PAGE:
Trea Turner might have been the most exciting story coming out of the 2016 season. Sure, Max Scherzer won a Cy Young award, but he’s expected to be one of the best pitchers in baseball year in and year out. The Nationals did make the playoffs, but by coming up short in the NLDS yet again, it’s not something many fans are celebrating. Turner, though, made a huge impact on the field in only 73 games in 2016 and incited a wave of enthusiasm for his upcoming 2017 season. But MLB history is full of one-year wonders, so is Turner destined for greatness in 2017 or has the bar been set too high?
Turner’s 2016 performance was so impressive that it’s hard to see how he could do anything but succeed in 2017. He hit .342/.370/.567, an impressive triple-slash line. Perhaps unexpectedly, he slugged 13 home runs, which means the “sneaky power” line probably needs to be retired. Power was never Turner’s calling card, but speed is and so his eight triples aren’t surprising at all. On top of that, Turner was a menace on the base paths. He logged 33 stolen bases with an 85% success rate and was a bother to the pitcher anytime he reached base. Add it all up and Turner was good for 3.3 WAR, fifth-most on the 2016 Nationals in only half the number of plate appearances as the rest of the roster.
The surface stats are impressive, but surface stats can be misleading. Dig a little deeper and there are some equally impressive numbers, as well as some that should give some pause. Despite Turner’s slight frame, he did hit the ball hard on a consistent basis. He had a soft hit rate of only 17% and hit a good amount of line drives and fly balls. Only two of Turner’s 13 home runs were classified as “Just Enough” by ESPN’s Home Run Tracker, meaning most of Turner’s dingers cleared the fence with plenty of room to spare. The power wasn’t a fluke: When Turner went yard he cleared the fences with room to spare.
Turner’s scouting report as a minor leaguer contained plenty of platitudes, but the biggest gripe scouts had with his approach was his high level of strikeouts. When Turner debuted in the big leagues, that flaw appeared to debut as well. At one point early in his 2016 season with the big league club, Turner’s strikeout rate was approaching 35%, significantly higher than the league average of 21%. To his credit, Turner steadily cut down on his strikeout rate as the season wore on (h/t Fangraphs):
He ended the season with a below-average strikeout rate of 18%, seemingly fixing one his biggest weaknesses.
As alluded to, however, it’s not all sunshine and rainbows. While Turner was able to cut down on his strikeouts, he had a paltry 4% walk rate in 2016. Turner was never a high-walk player in the minors, but 4% is the lowest rate of his professional career, across any level. Now, if Turner can continue to hit .340 with a miniscule walk rate, it’s not much of an issue. If the low walk rate is actually indicative of a lack of plate discipline, though, it could be a leading indicator of future struggles.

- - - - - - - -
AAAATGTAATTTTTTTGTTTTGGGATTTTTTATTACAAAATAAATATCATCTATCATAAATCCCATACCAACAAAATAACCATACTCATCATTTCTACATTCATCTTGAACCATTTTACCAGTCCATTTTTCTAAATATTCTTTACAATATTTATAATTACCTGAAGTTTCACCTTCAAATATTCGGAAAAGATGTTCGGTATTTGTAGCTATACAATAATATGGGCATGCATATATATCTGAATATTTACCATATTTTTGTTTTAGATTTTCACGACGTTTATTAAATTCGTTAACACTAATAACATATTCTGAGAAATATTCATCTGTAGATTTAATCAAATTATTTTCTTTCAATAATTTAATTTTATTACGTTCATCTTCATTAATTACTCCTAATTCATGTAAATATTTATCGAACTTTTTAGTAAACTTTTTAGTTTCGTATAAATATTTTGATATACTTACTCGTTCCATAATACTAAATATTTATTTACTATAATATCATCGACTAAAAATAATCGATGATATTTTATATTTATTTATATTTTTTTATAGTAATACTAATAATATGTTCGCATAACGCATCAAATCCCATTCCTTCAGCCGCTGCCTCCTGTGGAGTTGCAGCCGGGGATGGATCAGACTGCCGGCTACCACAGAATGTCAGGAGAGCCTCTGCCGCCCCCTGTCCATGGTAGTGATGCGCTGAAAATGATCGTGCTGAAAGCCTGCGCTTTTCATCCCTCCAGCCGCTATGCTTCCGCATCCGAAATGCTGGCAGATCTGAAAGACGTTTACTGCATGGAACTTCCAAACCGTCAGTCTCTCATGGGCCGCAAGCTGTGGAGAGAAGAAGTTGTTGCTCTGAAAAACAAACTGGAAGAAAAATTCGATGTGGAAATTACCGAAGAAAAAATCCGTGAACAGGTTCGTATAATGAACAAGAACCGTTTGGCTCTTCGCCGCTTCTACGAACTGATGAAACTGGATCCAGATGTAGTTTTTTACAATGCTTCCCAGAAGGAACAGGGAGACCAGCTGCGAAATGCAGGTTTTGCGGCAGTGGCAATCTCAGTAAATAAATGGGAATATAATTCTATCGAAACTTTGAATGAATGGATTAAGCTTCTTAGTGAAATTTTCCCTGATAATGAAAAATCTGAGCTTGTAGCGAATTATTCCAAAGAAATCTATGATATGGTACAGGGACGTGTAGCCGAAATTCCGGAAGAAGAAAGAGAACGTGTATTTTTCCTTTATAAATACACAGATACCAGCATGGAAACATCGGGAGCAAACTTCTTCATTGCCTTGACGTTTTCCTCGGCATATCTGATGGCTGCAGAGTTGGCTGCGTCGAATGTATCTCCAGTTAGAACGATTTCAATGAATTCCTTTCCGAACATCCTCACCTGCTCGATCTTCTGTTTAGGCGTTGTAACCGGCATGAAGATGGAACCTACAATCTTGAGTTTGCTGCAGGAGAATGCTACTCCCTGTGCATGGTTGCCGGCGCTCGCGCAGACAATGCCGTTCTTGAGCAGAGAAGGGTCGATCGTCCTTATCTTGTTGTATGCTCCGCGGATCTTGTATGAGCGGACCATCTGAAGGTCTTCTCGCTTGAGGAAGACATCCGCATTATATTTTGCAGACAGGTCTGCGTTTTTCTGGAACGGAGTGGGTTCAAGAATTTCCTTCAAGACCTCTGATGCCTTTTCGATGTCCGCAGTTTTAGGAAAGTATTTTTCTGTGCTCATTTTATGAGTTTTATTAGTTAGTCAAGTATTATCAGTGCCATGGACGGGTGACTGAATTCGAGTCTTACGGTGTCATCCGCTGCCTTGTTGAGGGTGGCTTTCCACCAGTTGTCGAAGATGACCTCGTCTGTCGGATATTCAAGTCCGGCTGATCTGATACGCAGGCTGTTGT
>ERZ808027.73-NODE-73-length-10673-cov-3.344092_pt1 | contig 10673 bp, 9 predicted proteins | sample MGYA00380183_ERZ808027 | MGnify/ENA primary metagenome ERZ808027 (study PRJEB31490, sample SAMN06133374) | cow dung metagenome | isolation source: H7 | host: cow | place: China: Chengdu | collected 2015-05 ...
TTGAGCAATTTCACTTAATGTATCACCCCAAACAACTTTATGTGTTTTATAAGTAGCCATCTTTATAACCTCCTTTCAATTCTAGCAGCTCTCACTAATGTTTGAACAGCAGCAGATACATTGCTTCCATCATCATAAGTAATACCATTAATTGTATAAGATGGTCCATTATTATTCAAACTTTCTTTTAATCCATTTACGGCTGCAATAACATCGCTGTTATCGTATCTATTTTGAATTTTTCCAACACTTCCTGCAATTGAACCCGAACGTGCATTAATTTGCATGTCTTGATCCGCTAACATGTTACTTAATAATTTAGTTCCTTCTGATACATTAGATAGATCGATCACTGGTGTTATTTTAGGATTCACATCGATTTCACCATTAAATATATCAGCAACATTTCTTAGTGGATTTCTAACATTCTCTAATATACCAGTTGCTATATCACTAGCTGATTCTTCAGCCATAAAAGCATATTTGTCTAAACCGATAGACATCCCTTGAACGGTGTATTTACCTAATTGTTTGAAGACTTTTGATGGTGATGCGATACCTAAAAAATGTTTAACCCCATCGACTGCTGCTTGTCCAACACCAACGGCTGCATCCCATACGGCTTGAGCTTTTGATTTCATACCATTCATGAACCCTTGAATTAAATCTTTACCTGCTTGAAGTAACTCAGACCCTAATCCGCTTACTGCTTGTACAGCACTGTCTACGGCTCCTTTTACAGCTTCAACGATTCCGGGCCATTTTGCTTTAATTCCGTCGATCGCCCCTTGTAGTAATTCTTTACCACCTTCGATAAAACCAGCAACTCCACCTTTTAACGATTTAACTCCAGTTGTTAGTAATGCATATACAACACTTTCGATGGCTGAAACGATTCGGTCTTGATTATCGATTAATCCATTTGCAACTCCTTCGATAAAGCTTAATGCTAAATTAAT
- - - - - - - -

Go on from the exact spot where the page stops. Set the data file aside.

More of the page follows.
Like most young hitters, Turner also struggled with big league breaking balls, specifically curveballs. He hit only .189 against the pitch and swung and missed nearly 40% of the time against curves. Historically, that is a weakness that can be corrected with time. Although, as anyone who remembers Willy Mo Pena can attest to, sometimes that weakness never goes away.
The biggest unknown in 2017 is how Turner will perform with the glove. He struggled with quality reads in centerfield, making up for some with his otherworldly speed and totally misplaying other balls. In 2017, he won’t have to worry about routes in the outfield, as he appears locked in at shortstop. Scouts were of two minds on Turner’s defense at short. Some thought he could play an average to slightly above average shortstop thanks to his speed and adequate arm strength, while others didn’t think he would be able to handle it on a regular basis and was better suited to second base. The jury is obviously still out on what Turner will look like at shortstop. It’s not too early to know that the infield defense will take a hit with a downgrade from Danny Espinosa at short to Turner. That’s no knock on Turner, as Espinosa is one of the better defensive infielders in baseball, but Turner certainly has some shoes (glove?) to fill. Keep any eye on the BABIP allowed by Nats pitchers to see just how much of a downgrade it really is.
Luckily, the biggest question marks with Turner will quickly have answers. If his defense is truly suspect at shortstop, it won’t take long for that to become obvious in the regular season. If he really does struggle with control of the strike zone, major league pitchers with a year of tape to rely on will quickly look to take advantage. If Turner does have those things under control, the MVP expectations may not be setting the bar too high.Tags: 2017 player previews, Nationals, Nats, Trea Turner, Washington Nationals